The Problem with Trump: Some Conclusions
Concluding thoughts (for the moment).
So, what is my point in this series of posts (which started in my head as two posts and ended up being four)? Overall I am trying to connect long-standing concerns about Donald J. Trump as President of the United States and some salient and current examples.
It is difficult to capture the totality of the problem of Trump and so think that perhaps specific, discrete examples can have more impact.
As the sub-title of the first post noted, I am “Thinking about support for Trump and considering how recent events may influence that support”
To over-share my thought process, I have had two broad topics in my head for some time. The first is recognizing that Trump support, especially in terms of things like voting and public approval, are more complicated than a lot of readers here tend to want to accept. The reality is that it is easier for all of us to rationalize away bad behavior by “our” side than we want to admit and, further, they were real policy reasons (whether one agrees with them or not) to vote Republican rather than Democrat for president.
However there was a second thought: I also believe that Trump’s behavior in office is such that some people who engage in said rationalizations or made/are still making the aforementioned policy choices have the potential to change their minds (note: some).
So, in my purest conception I was going to write a political science oriented explanation of basic partisan voter behavior and, separately, sort of an open letter to Trump supporters of a certain type. I didn’t really do either in full form.
Indeed, it strikes me that these posts illustrate some of the limitations of the blogging format insofar as really, these four posts together form a rough draft of a longer essay that would be vastly improved by clearer framing and a more obvious argument (and editing and re-writing). Of course, if it weren’t for the blogging format, I likely would not have taken the time to write out any of this, so there’s that.
(Along those lines, I probably should have picked a different headline—but I committed to that last Sunday, so c’est la vie).
Still, here is what I tried to do:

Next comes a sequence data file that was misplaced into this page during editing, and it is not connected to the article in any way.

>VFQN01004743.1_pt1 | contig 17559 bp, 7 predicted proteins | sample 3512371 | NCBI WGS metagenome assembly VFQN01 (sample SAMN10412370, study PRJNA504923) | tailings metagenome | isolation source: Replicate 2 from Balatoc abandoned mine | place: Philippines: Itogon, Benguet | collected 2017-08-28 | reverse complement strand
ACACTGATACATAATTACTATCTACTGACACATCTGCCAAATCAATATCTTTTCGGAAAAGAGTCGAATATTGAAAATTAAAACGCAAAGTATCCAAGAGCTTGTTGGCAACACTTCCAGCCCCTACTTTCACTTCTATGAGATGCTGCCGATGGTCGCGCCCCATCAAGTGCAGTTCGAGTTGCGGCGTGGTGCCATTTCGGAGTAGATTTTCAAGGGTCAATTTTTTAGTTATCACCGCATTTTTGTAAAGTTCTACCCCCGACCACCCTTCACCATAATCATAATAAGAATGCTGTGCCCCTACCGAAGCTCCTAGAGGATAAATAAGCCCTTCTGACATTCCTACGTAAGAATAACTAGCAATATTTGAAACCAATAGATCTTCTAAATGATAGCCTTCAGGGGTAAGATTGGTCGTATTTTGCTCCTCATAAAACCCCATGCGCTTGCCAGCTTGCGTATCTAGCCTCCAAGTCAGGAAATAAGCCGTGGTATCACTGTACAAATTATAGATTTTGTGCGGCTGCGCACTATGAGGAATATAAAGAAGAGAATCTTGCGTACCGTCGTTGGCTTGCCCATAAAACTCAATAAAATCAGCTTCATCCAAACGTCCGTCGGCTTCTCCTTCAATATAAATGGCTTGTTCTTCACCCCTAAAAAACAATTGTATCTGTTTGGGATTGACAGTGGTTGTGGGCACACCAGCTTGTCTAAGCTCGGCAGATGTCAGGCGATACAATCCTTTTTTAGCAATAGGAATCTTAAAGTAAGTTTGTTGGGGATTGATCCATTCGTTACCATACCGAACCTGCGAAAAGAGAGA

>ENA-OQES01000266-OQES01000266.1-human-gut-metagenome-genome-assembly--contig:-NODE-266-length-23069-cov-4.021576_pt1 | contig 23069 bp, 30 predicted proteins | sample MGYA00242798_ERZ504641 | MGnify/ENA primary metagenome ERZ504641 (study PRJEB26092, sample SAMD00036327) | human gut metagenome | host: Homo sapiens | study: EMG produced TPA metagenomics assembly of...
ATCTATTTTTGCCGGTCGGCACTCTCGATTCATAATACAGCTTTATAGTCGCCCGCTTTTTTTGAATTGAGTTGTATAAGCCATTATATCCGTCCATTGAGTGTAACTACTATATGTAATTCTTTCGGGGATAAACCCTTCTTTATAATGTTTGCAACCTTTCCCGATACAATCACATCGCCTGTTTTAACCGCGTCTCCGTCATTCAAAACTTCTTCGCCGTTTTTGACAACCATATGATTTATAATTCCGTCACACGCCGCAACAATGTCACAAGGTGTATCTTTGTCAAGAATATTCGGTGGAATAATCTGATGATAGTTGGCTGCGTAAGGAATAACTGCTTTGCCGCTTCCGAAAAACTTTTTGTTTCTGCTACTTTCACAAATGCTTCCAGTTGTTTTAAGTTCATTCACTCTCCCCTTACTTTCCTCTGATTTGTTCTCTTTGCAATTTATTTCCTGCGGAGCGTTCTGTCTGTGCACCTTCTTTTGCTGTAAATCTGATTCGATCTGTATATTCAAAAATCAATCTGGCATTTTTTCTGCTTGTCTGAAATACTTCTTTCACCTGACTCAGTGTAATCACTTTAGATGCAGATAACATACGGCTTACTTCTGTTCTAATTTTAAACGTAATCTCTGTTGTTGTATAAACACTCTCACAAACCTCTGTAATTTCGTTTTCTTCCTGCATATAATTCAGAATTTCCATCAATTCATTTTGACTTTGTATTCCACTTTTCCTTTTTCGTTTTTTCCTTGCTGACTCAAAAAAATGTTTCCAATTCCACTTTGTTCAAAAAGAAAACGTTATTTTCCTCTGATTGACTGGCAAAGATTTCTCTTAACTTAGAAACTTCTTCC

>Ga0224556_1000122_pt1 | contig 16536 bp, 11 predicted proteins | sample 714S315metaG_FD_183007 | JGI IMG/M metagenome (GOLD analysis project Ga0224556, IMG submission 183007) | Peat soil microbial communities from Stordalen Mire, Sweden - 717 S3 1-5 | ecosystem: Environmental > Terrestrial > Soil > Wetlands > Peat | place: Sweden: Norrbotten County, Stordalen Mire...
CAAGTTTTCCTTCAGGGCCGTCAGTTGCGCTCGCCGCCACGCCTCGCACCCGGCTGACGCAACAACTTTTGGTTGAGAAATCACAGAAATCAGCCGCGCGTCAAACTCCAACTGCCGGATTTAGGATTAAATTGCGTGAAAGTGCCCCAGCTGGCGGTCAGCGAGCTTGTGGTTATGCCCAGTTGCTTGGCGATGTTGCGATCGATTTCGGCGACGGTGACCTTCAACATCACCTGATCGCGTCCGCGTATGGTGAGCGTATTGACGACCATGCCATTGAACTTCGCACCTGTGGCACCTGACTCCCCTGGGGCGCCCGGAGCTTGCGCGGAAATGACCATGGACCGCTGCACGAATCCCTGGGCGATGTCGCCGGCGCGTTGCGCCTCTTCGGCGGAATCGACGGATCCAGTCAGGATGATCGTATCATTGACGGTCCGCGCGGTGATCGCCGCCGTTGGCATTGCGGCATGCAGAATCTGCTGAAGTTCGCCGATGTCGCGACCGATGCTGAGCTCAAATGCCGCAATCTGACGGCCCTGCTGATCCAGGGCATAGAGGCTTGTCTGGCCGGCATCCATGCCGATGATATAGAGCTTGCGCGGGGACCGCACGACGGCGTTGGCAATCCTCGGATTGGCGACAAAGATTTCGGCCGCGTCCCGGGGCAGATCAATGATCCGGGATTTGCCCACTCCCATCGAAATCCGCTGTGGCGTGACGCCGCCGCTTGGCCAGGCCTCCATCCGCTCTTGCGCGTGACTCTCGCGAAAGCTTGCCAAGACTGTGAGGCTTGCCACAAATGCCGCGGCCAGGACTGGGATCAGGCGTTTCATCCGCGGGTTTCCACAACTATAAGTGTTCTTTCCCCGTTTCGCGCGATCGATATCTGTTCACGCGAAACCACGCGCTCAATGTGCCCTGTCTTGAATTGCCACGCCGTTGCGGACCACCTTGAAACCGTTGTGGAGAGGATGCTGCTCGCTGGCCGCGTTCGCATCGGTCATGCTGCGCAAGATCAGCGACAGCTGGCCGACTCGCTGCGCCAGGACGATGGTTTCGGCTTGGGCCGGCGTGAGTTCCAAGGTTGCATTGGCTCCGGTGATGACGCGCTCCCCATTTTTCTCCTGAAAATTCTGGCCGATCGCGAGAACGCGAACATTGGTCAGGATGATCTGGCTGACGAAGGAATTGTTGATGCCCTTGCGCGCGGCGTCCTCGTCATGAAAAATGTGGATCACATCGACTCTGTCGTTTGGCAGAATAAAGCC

Part One was intended to provide some rationale for voter behavior and to note that one need not assume the worst of every single person who voted for Trump or who “approve of the job the president is doing.” Now, I recognize that there is a not insubstantial amount of Trump’s supporters who love the worst stuff (and who cleave to his white nationalist rhetoric and policies happily). I also think that a lot of people are in denial (just as they have been in denial about things like the Southern strategy). But a lot of people voted for him and support him because he is a Republican, and that is what a Republican voter does: votes for the Republican on the ticket.
None of this, by the way, removes moral culpability for that support.
Part Two identified an area that that is understandable and immediate: Trump’s decision to get out of Turkey’s way in Syria. It highlights Trump’s fecklessness and his lack of basic understanding of his job. It also shows how long-term damage to US interests can result from having a woefully underprepared president.
Again, I think that the relative simplicity of the event and its obvious and its immediate impact gives this story more power than other bad decisions Trump has made. If you are a supporter, you have to come to terms with this decision (or you have to wax into denial or deep rationalization).
Part Three is about the Ukraine call specifically. Trump can claim that is was “perfect” and “beautiful” but the released summary memo is evidence of abuse of power that is deniable only if one wants to lie to oneself about what is in the document. His repeatedly calls for foreign governments to investigate a main political rival are also hard to deny (and require hefty cognitive dissonance to explain away as proper). Yes, a lot of people will do so, but intellectually honest supporters have got to pause if they allow themselves to truly look at the evidence (which, I expect, most of them have not, but are relying on Trump’s version or whatever the right wing press is spouting).
Fundamentally, these posts seek to explain the basic partisan political behavior that resulted in a Trump victory in the first place and that leaves his approval steady with partisans. But, these two recent events really underscore why so many of us thought him unfit for the office in a fundamental way that was well beyond policy differences.